National Review Myth Buster #9: NCTQ's National Review is an "open book"

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Many colleges and universities who are refusing to cooperate with the National Review justify their opposition with the claim that NCTQ is not being sufficiently transparent about its methodology. A more credible enterprise—they assert—would have fully disclosed more details, particularly the weight that will be given to each one of our 18 standards and the qualifications of the people doing the evaluations. 

We went ahead and released as much information as we could without jeopardizing the integrity of either the first review or those that follow.  We promised to provide much more information with the publication of the review—as we have done in all of our earlier reports. Any further disclosures—we argue—would be akin to passing out the answer sheet in advance of the final exam. Judging by continued complaints about our lack of transparency, that argument seems to have gotten us nowhere.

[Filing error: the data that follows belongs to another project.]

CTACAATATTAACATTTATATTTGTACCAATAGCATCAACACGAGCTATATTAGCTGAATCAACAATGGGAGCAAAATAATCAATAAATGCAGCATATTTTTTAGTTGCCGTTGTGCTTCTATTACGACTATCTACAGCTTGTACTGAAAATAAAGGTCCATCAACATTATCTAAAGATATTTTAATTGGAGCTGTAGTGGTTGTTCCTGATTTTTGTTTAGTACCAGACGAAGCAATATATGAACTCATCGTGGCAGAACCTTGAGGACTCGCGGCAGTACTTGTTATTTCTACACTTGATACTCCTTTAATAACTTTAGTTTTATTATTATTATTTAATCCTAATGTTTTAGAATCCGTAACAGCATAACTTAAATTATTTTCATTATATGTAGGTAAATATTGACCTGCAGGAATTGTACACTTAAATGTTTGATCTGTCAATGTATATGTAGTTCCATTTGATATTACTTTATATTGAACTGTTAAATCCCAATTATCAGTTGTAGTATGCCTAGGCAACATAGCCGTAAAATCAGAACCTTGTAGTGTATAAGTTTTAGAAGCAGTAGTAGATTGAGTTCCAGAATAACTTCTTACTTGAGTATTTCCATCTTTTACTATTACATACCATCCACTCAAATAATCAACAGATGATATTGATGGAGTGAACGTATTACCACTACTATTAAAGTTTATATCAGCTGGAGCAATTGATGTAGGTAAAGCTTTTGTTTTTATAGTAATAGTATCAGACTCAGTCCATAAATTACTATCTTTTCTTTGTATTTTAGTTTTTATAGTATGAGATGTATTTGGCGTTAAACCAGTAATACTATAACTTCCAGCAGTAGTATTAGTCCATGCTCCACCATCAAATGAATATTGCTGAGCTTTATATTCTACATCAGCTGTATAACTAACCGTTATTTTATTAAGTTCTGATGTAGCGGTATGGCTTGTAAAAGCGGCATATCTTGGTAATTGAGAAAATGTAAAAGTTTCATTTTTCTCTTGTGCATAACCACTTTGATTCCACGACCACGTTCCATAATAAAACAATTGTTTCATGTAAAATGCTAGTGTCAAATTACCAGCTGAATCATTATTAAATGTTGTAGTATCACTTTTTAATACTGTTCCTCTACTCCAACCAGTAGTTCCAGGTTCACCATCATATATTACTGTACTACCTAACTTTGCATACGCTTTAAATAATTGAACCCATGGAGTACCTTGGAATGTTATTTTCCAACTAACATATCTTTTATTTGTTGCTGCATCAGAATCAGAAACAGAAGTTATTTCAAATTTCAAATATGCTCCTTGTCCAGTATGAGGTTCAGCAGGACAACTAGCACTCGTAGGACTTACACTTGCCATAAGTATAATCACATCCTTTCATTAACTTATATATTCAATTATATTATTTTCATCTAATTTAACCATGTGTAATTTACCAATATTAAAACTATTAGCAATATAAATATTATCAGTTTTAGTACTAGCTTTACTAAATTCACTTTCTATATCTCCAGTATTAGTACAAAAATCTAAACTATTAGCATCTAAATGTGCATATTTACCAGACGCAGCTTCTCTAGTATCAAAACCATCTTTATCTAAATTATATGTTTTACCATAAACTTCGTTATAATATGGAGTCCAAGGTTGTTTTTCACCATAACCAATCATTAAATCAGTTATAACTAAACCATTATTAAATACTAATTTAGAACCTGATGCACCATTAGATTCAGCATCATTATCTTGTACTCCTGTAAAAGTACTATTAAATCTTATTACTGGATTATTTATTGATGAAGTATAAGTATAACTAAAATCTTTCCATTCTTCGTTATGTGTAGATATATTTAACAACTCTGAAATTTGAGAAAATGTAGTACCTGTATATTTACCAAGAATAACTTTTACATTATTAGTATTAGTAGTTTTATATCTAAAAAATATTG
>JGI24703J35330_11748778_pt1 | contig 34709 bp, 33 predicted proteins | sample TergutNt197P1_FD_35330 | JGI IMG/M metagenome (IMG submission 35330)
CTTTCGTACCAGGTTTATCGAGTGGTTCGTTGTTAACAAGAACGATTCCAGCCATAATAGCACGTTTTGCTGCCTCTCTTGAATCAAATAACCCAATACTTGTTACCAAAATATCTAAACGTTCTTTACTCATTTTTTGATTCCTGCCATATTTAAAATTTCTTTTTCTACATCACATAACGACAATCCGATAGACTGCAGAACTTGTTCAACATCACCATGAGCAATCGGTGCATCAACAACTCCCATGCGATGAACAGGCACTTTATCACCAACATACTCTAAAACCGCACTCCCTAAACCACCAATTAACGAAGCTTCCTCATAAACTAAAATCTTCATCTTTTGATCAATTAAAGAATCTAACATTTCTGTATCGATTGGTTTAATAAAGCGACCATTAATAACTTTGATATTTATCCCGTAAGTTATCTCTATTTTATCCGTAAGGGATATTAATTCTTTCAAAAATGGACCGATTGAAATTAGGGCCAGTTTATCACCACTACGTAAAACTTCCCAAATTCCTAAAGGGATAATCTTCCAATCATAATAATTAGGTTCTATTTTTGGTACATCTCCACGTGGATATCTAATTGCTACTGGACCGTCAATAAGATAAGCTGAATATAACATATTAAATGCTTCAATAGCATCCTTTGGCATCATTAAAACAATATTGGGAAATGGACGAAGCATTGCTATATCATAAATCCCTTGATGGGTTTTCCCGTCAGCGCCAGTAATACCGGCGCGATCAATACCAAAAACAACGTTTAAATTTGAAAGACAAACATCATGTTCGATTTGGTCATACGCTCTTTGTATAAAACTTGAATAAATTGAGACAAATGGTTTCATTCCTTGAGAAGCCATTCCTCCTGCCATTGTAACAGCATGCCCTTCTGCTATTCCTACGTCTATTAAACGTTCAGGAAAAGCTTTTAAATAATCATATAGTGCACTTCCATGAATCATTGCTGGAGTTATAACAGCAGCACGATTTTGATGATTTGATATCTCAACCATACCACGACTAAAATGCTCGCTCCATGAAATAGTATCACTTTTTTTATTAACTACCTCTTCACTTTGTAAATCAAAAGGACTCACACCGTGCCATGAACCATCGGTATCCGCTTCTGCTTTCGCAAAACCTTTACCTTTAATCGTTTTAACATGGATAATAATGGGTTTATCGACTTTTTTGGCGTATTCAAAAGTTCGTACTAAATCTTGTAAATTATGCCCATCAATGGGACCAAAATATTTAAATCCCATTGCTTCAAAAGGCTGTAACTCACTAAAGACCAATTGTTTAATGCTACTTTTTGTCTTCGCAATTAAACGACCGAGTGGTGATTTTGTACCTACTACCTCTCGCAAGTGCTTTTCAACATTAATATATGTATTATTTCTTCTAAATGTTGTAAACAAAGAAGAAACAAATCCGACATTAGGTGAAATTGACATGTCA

So we have done a bit of investigating, researching the publicly disclosed methodologies of other enterprises which would be universally labeled as "credible." Closest to home, we looked at other endeavors in the field of education, including the process by which NCATE confers accreditation on a teacher preparation program as well as the process that the College Board has in place for grading the writing portion of the SAT. We also looked at some really high stakes competitions, like Race to the Top, the MacArthur Genius grants, and one of the biggest prizes of them all, the Nobel Peace Prize.

Not one of these enterprises divulges much of anything.  Take a look.
Kate Walsh with research by Derek Wu